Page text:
# show that $\sqrt{3} \notin \mathbb{Q}(\sqrt{2})$

I'd like to prove that $\sqrt{3}$ is not in the field $\mathbb{Q}(\sqrt{2})$. Let's write out a system of equations:

$$x^2 = 3 y^2 \text{ with } x,y \in \mathbb{Z}[\sqrt{2}]$$ Then if we write $x = a + b \sqrt{2}$ and $y = c + d\sqrt{2}$ we obtain a system of diophantine equations: $$\left( \frac{a + b \sqrt{2}}{c + d \sqrt{2}} \right)^2 = 3$$ If we separate the variables we get two equations in 4 unknowns over $\mathbb{Z}$, which could have a solution: \begin{eqnarray*} a^2 + 2b^2 &=& 3(c^2 + 2d^2) \\ ab &=& 3\;cd \end{eqnarray*} One possibility is to bootstrap from unique factorization over $\mathbb{Z}$ and check that $3 | a \leftrightarrow 3 |b$ and obtain a descent this way.

Are there any other solutions?

One irrationality proof that $\sqrt{2} \notin \mathbb{Q}$ involves continued fractions:

$$\sqrt{2} = 1 + \frac{1}{2+ \frac{1}{2 + \dots }} = [1;\overline{2}]$$

such a continued fraction does not terminate, therefore it must not be an element of $\mathbb{Q}$. This line of reasoning doesn't seem so to help with $\sqrt{3} \notin \mathbb{Q}(\sqrt{2})$.

• $c+d\sqrt{2}$ is not needed since $1/(c+d\sqrt{2})=(c-d\sqrt{2})/(c^2-2d^2)$. – orole Jan 30 '18 at 19:09
• Another way is to prove that $\sqrt 2$ and $\sqrt 3$ are algebraically independant i. e. that $a\sqrt 2+b\sqrt 3=0$ with $a, b\in\mathbb Q$ implies $a=b=0$. – Piquito Jan 30 '18 at 19:18
• @Piquito algebraically independant or rationally independent (i.e. independent over $\mathbb{Q}$) ? So... you could prove that $\dim_\mathbb{Q}(\sqrt{2}, \sqrt{3}) = 2$ and then obtain the result. – cactus314 Jan 30 '18 at 19:27
• You can look here, here, here, here... – Jyrki Lahtonen Jan 31 '18 at 8:19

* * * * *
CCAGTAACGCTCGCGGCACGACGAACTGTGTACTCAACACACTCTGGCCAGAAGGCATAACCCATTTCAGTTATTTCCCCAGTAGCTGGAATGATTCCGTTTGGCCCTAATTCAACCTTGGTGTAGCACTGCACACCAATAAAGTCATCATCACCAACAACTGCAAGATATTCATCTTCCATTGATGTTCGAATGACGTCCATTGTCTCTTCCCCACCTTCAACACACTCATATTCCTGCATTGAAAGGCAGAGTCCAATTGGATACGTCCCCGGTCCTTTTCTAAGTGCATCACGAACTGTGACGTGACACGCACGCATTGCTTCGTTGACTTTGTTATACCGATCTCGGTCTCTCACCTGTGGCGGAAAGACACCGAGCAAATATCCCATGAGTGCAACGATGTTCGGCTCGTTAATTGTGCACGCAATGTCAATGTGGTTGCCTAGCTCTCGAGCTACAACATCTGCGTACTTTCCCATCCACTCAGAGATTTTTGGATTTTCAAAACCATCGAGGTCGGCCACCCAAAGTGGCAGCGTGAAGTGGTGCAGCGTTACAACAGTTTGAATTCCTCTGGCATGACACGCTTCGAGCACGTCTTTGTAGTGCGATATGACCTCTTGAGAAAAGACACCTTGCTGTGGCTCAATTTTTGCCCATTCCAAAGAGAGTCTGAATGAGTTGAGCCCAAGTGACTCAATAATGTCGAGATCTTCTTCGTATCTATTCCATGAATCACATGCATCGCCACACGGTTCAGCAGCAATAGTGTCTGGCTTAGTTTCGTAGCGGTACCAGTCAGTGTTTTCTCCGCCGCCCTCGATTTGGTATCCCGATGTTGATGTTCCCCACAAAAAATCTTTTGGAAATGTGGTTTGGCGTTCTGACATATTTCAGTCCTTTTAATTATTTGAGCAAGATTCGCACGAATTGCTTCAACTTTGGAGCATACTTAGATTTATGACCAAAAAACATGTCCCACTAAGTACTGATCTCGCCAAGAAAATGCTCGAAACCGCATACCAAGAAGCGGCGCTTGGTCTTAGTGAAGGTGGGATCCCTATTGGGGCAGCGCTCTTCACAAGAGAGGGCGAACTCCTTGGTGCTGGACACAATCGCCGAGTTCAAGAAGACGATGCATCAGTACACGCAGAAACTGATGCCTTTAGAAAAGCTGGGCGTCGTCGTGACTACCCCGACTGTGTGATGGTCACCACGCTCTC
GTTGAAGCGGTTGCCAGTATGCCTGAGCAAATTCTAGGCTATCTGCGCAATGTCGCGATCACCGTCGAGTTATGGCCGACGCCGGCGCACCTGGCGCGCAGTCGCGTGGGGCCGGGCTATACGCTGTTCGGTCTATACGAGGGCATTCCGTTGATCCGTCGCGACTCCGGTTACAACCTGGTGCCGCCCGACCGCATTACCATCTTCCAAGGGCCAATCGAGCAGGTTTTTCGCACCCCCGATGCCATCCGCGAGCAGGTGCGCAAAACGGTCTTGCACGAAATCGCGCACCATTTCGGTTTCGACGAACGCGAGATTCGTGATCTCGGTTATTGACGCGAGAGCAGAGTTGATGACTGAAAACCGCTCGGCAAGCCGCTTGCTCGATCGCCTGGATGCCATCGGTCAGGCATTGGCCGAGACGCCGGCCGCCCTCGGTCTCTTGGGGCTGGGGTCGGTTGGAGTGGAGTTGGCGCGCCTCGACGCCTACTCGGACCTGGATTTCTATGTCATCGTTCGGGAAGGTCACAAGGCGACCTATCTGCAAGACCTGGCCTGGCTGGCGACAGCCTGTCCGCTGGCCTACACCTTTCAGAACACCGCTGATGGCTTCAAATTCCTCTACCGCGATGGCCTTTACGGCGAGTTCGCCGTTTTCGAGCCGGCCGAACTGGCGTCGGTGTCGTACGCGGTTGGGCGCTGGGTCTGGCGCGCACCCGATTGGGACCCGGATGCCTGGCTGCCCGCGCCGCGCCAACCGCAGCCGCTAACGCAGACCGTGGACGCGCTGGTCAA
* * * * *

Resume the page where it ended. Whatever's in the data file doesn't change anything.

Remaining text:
Suppose $\sqrt{3}=x+y\sqrt 2$ for $x,y\in \mathbb Q$. If $x,y\neq 0$, then $$3=x^2+2\sqrt 2xy+y^2\implies \sqrt{2}=\frac{3-x^2-y^2}{2xy},$$ no way that can happen. If $x$ or $y=0$ I let you adapt the proof.

• you're assuming $\sqrt{2} \notin \mathbb{Q}$ but that's cool – cactus314 Jan 30 '18 at 19:12
• @cactus314: what ??? Did you think it was ? ;-) – idm Jan 30 '18 at 19:37

Better: write $3=(u+v\sqrt2)^2$ with $u$, $v\in\Bbb Q$. Then $3=u^2+2v^2+2uv\sqrt2$. As $1$ and $\sqrt2$ are linearly independent over $\Bbb Q$ then $2uv=0$ so $u=0$ or $v=0$. This yields $3=2v^2$ or $3=u^2$ respectively; neither hard to show insoluble over $\Bbb Q$.

• OK. your proof reads $\dim_\mathbb{Q} (1, \sqrt{2} ) = 2$ then $\sqrt{3} \notin \mathbb{Q}(\sqrt{2})$ which is fine. – cactus314 Jan 30 '18 at 19:14

Since $\frac1{a+b\sqrt2}=\frac{a-b\sqrt2}{a^2-2b^2}$, we have $\mathbb{Q}\!\left(\sqrt2\right)=\mathbb{Q}\!\left[\sqrt2\right]$ $$\left(\frac{a+b\sqrt2}c\right)^2=3\iff a^2+2b^2+2ab\sqrt2=3c^2$$ which means that $ab=0$ since $\sqrt2\not\in\mathbb{Q}$. Therefore, either $$a^2=3c^2$$ which is not possible since $\sqrt3\not\in\mathbb{Q}$, or $$4b^2=6c^2$$ which is not possible since $\sqrt6\not\in\mathbb{Q}$.

Assuming $\sqrt{3}\in\mathbb{Q}(\sqrt{2})$, every prime large enough such that $\left(\frac{2}{p}\right)=+1$ ($2$ is a quadratic reside $\pmod{p}$) would fulfill $\left(\frac{3}{p}\right)=+1$. On the other hand, by Dirichlet's theorem there are infinite primes of the form $24k+17$, and by quadratic reciprocity every prime of such a form fulfills $\left(\frac{2}{p}\right)=+1$ and $\left(\frac{3}{p}\right)=-1$. In general, the independence of Legendre symbols implies that if $p,q$ are distinct primes, $\sqrt{p}\not\in\mathbb{Q}(\sqrt{q})$.

There are "endlessly" many proofs, but they all boil down to the fact that $2$ and $3$ are coprime. Actually you can show the general criterion : Any quadratic field is of the form $\mathbf Q(\sqrt a)$, where $a\in \mathbf Q^*, \notin {\mathbf Q^*}^2$, and $\mathbf Q(\sqrt a)=\mathbf Q(\sqrt b)$ iff $ab \in {\mathbf Q^*}^2$. The first part is obvious ; the second can be shown "by hand", e.g. mimicking @idm's answer, or using a more elaborate tool such as Kummer's theory. In your particular case, obviously $2.3 \notin {\mathbf Q^*}^2$ because of the uniqueness of prime decomposition in $\mathbf Z$ .